Things We Think Matter But Really Don’t – How the Preacher Dresses

At a pivotal moment in an interview for the preaching ministry at a church, the search team turned to me and said: “I think we would all be interested to know how you would dress, should you become the preacher at _______.” As I looked around the table, it became  obvious the group wasn’t of one mind on the subject and had talked about it.

Some people really believe how the preacher dresses is significant. It certainly can be if one is inclined toward pink tutus or capes. But, for most of us, it isn’t going to matter much at all.

Some believe casual dress is the only game in town if you are tying to reach outsiders for Jesus. However, I’m not sure data bears that out. Consider Joel Osteen and T.D. Jakes. They dress formally. On the other hand, guys like Jud Wilhite, Mark Driscoll, and Rick Warren (with the infamous Hawaiian shirt) reach people as they preach in casual dress.

There are also a lot of people preaching that aren’t reaching anyone–regardless of attire. When it comes to how the preacher dresses–it really doesn’t matter. Dress up or dress more casually. Focus instead on the message and the mission.

There are a few things about the way you dress that actually do matter some:

  • If your clothes don’t fit, or really don’t match–that can be a distraction to those listening.
  • If you are thoroughly uncomfortable in them and it impacts your ability to preach.
  • If you really are in a culture where dressing either way “up” or way “down” will impact your message. There aren’t many of these, but they do exist. The point here is–dressing like the people you are reaching without giving them the sense you’re either a slob or heading to a five-course dinner after services.

To some, casual actually looks slobbish and thus feel the preacher lacks credibility. They are just sorry the preacher had to take time away from the skate park to preach. To others, formality creates unnecessary distance and makes them feel underdressed every week.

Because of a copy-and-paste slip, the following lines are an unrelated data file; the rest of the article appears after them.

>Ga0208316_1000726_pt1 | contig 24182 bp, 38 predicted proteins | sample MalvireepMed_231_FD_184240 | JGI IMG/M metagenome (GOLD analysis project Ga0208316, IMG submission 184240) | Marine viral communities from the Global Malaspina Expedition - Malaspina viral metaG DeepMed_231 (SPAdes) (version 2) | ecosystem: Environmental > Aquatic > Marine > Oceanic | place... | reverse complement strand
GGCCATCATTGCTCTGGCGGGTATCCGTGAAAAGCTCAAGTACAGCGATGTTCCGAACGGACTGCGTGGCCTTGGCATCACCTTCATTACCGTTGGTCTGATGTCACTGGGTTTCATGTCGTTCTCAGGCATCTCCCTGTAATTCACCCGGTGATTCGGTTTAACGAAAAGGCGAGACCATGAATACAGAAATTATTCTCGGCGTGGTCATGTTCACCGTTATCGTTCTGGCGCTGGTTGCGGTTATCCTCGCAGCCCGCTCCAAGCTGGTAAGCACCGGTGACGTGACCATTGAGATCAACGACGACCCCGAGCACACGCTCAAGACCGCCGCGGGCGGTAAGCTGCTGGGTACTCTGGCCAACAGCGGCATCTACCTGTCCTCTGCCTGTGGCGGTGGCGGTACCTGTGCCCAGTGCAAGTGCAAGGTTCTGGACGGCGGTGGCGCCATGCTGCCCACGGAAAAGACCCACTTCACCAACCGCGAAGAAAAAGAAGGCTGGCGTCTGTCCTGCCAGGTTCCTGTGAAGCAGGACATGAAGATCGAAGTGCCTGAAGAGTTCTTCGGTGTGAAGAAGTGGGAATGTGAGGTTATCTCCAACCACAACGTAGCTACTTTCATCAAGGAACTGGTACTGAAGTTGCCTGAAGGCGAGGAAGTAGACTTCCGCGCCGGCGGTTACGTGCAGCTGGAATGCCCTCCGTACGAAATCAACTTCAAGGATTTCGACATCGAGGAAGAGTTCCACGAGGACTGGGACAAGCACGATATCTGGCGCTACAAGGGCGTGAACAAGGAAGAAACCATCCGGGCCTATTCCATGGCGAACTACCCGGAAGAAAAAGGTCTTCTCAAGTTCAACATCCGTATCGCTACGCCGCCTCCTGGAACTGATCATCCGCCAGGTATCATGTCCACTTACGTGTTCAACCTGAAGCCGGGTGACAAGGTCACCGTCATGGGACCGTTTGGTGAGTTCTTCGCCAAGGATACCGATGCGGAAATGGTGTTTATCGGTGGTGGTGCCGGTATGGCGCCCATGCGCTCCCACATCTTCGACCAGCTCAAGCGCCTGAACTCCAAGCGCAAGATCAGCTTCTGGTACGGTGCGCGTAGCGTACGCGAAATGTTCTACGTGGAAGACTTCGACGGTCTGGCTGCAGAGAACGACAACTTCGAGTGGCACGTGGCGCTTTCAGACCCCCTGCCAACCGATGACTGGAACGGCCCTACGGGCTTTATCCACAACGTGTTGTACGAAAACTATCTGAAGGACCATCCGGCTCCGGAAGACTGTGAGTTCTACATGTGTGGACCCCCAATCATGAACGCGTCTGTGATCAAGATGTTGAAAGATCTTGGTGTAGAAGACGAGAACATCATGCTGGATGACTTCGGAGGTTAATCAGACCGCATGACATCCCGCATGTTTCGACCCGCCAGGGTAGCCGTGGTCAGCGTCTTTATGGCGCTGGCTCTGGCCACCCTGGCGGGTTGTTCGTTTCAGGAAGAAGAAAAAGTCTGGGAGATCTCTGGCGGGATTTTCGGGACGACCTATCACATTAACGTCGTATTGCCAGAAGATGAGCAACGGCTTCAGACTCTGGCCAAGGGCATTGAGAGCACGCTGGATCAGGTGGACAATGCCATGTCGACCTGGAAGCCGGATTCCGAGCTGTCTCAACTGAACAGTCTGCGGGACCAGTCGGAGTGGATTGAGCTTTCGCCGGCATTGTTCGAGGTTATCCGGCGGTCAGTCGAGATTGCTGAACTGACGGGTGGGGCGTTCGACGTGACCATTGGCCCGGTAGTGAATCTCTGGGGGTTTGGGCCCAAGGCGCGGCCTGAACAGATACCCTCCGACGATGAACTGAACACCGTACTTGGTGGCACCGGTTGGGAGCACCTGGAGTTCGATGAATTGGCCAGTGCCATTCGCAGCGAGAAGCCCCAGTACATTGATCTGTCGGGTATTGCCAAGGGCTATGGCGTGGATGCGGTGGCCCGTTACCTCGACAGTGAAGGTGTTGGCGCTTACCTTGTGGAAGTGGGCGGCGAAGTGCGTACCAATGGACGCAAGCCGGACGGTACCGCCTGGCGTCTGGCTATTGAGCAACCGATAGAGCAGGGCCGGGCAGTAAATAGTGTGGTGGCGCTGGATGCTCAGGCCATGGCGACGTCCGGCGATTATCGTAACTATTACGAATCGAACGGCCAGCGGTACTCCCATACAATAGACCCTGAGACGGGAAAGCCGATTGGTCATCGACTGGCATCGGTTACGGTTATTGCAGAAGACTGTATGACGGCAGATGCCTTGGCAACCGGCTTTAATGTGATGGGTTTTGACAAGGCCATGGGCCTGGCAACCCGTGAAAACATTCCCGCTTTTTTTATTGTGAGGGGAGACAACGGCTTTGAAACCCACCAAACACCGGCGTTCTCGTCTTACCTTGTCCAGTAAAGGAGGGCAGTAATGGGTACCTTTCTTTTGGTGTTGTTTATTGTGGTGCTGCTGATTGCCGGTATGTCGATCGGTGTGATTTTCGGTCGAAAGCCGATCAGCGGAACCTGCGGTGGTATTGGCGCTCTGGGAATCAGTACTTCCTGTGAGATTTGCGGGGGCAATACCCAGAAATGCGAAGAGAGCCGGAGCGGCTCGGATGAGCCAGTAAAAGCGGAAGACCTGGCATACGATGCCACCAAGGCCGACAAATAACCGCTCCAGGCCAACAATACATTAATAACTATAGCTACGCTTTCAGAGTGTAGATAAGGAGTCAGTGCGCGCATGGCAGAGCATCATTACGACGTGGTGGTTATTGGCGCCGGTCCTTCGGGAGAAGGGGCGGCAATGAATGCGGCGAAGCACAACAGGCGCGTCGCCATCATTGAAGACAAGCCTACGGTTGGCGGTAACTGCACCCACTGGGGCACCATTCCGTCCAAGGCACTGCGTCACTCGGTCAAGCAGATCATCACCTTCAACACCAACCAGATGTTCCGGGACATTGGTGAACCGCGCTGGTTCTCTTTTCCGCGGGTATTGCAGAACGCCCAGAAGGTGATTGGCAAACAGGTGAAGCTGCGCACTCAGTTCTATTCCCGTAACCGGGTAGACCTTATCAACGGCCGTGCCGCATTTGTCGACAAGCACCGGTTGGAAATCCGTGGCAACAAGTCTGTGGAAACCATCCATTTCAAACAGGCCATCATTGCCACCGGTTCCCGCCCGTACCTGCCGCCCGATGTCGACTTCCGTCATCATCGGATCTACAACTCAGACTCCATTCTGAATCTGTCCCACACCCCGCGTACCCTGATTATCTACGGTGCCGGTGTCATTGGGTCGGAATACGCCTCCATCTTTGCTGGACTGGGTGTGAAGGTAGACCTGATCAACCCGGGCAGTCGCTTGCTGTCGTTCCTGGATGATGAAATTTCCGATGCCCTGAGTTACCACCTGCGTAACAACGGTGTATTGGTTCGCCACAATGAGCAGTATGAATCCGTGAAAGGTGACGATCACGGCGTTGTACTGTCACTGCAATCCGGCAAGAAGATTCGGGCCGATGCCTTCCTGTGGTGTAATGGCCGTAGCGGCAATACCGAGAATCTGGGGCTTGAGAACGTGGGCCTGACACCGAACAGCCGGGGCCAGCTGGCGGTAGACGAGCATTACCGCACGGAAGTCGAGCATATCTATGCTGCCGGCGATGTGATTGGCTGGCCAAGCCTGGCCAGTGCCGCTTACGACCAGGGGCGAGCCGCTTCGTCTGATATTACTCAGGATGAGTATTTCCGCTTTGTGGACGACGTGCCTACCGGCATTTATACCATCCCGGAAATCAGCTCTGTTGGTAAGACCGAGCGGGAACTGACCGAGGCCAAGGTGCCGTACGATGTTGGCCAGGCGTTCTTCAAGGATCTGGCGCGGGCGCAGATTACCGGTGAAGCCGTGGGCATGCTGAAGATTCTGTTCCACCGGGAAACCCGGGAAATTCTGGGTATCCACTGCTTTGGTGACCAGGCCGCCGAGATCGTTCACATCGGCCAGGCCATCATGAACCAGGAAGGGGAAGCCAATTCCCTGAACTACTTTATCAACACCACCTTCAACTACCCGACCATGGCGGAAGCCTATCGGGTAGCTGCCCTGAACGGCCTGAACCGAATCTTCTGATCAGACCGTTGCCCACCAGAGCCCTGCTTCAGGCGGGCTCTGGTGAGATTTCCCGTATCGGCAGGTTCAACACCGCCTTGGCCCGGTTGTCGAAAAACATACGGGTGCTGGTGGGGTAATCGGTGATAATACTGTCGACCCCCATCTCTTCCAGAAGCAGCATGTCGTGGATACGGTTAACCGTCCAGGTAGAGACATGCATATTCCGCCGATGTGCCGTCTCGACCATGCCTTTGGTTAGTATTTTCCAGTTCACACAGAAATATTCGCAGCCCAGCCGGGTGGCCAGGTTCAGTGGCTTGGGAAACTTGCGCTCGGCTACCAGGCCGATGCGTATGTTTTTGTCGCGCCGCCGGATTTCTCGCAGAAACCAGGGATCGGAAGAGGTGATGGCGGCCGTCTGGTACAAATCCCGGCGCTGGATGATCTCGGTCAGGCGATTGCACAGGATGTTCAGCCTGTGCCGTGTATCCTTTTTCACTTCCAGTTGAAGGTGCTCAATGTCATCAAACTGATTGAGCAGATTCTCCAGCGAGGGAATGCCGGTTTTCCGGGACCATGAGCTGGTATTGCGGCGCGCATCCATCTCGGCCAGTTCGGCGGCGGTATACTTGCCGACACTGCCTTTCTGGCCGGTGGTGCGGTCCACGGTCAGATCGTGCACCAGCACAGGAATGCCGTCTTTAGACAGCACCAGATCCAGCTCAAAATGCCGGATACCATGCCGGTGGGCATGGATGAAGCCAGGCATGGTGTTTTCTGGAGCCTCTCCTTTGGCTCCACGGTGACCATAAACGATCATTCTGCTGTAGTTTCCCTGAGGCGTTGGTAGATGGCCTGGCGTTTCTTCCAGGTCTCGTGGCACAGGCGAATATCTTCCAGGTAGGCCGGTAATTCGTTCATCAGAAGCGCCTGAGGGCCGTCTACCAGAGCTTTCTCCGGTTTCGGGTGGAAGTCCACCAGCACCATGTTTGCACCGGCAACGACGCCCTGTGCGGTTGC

Over the years, I’ve always actually preferred preaching in a suit, rather than casual dress (though I preacher in fairly casual dress every Sunday now). It was a good reminder to me that what I was doing was important. Of course, I already knew that. But, there are well-documented connections between how one dresses and how they perform their job in the business world. The same likely applies to preaching. In fact, I might argue how you dress is far more likely to make an impact on you than the church.

How we dress isn’t going to help us reach people. How we preach the Gospel and live it out every day alongside our churches makes a far bigger difference. Some will always want the preacher this way or that. Just get dressed in clothes that fit and make sense in your context. Then, preach and lead. We can reach people in a suit or in flip-flops. We’re going to reach fewer if we’re focusing too much on how we dress.

What difference do you think the way the preacher dresses makes? Do you think I’ve underestimated it’s importance?

Dr. Tim Spivey is Lead Planter of New Vintage Church in San Diego, California. He is the author of numerous articles and one book, "Jesus: The Powerful Servant." A sought after speaker for events, Tim also serves as Adjunct Professor of Religion at Pepperdine University. Tim serves as a church consultant, and his writings are featured on ChurchLeaders.com, Church Executive magazine, Faith Village, Sermon Central, and Giving Rocket.

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4 thoughts on “Things We Think Matter But Really Don’t – How the Preacher Dresses

  1. I think dress matters in this way: You should dress to connect with your intended audience. It’s part of the branding (taking control of how you’re perceived). Many chuches in my tradition are so utilitarian that they never consider these things. The clothing matters in the same way that the building, music, way of preaching matter. It needs to connect. You’ll notice the prosperity folks are always dressed nicely. It part of the message they are communication.

    Jud is speaking to people largely in the artistic and service industry in Vegas. They are jeans folks. A. Stanley and Warren’s basic messages are about the practice application of God’s word in daily life, therefore jeans. You probably know that at some of mega-churches have wearing jeans each Sunday as policy! They are serious about communicating to s certain crowd. I find the whole thing terribly interesting.